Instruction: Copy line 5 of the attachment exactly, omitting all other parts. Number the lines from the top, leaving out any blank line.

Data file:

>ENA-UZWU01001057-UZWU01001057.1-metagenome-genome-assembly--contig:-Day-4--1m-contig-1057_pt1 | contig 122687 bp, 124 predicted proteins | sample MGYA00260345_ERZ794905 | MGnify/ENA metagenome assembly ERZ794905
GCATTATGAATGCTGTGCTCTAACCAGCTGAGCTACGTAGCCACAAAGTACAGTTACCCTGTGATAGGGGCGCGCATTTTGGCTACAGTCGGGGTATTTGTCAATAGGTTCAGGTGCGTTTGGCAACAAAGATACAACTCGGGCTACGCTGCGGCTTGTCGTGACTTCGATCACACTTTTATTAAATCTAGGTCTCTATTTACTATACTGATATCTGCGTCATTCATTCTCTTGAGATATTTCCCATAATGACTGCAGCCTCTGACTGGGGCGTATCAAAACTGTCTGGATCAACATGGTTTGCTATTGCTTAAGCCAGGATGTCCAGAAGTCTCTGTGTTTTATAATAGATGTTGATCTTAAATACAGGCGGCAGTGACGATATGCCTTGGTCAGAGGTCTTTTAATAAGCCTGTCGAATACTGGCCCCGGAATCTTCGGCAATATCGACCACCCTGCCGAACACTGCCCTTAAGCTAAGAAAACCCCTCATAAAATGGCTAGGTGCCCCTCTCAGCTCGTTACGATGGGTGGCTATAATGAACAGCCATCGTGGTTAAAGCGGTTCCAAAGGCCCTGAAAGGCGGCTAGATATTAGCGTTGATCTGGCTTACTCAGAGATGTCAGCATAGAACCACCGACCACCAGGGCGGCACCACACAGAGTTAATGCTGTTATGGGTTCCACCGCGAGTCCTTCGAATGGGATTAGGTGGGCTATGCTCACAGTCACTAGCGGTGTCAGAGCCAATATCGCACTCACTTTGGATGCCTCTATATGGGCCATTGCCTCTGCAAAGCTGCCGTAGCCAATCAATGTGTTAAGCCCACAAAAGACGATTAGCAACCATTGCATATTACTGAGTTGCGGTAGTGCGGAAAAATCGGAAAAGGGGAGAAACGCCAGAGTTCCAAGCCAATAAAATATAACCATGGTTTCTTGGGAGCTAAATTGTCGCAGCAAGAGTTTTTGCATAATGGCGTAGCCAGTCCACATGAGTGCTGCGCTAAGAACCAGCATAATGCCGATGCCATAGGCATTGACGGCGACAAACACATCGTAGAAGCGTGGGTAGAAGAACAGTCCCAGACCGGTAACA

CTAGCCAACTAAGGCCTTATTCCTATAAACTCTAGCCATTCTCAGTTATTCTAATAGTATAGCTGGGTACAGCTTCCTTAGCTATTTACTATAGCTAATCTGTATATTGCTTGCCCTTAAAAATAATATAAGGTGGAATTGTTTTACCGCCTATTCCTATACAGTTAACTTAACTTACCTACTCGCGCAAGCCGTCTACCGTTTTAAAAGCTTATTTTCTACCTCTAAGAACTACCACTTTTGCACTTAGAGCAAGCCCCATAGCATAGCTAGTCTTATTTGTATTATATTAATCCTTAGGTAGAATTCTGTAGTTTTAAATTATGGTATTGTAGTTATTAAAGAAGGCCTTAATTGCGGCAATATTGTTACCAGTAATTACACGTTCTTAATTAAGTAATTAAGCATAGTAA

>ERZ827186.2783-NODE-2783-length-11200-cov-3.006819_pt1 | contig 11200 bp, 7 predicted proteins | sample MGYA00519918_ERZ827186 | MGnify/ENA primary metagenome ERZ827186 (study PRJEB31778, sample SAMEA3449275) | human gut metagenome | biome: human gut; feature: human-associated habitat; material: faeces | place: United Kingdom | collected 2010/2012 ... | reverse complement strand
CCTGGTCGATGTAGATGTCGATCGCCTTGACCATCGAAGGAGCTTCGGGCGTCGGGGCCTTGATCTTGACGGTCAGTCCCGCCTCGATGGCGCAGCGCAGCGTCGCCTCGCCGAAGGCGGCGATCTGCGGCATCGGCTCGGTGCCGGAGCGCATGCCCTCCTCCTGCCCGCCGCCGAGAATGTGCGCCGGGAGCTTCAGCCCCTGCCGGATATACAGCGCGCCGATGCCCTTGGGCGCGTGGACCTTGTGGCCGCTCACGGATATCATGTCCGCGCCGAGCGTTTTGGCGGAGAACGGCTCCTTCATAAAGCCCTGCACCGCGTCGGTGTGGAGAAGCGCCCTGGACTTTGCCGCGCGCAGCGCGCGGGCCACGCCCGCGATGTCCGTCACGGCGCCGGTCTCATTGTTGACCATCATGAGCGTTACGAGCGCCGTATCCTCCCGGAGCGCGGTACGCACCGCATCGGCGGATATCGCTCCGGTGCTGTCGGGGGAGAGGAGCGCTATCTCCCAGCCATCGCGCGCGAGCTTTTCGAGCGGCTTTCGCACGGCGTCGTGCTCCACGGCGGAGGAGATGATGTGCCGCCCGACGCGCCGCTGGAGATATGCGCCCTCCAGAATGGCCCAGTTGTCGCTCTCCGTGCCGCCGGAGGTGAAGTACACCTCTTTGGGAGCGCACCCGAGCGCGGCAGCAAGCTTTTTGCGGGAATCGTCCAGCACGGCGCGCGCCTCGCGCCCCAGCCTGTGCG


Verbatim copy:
CCTGGTCGATGTAGATGTCGATCGCCTTGACCATCGAAGGAGCTTCGGGCGTCGGGGCCTTGATCTTGACGGTCAGTCCCGCCTCGATGGCGCAGCGCAGCGTCGCCTCGCCGAAGGCGGCGATCTGCGGCATCGGCTCGGTGCCGGAGCGCATGCCCTCCTCCTGCCCGCCGCCGAGAATGTGCGCCGGGAGCTTCAGCCCCTGCCGGATATACAGCGCGCCGATGCCCTTGGGCGCGTGGACCTTGTGGCCGCTCACGGATATCATGTCCGCGCCGAGCGTTTTGGCGGAGAACGGCTCCTTCATAAAGCCCTGCACCGCGTCGGTGTGGAGAAGCGCCCTGGACTTTGCCGCGCGCAGCGCGCGGGCCACGCCCGCGATGTCCGTCACGGCGCCGGTCTCATTGTTGACCATCATGAGCGTTACGAGCGCCGTATCCTCCCGGAGCGCGGTACGCACCGCATCGGCGGATATCGCTCCGGTGCTGTCGGGGGAGAGGAGCGCTATCTCCCAGCCATCGCGCGCGAGCTTTTCGAGCGGCTTTCGCACGGCGTCGTGCTCCACGGCGGAGGAGATGATGTGCCGCCCGACGCGCCGCTGGAGATATGCGCCCTCCAGAATGGCCCAGTTGTCGCTCTCCGTGCCGCCGGAGGTGAAGTACACCTCTTTGGGAGCGCACCCGAGCGCGGCAGCAAGCTTTTTGCGGGAATCGTCCAGCACGGCGCGCGCCTCGCGCCCCAGCCTGTGCG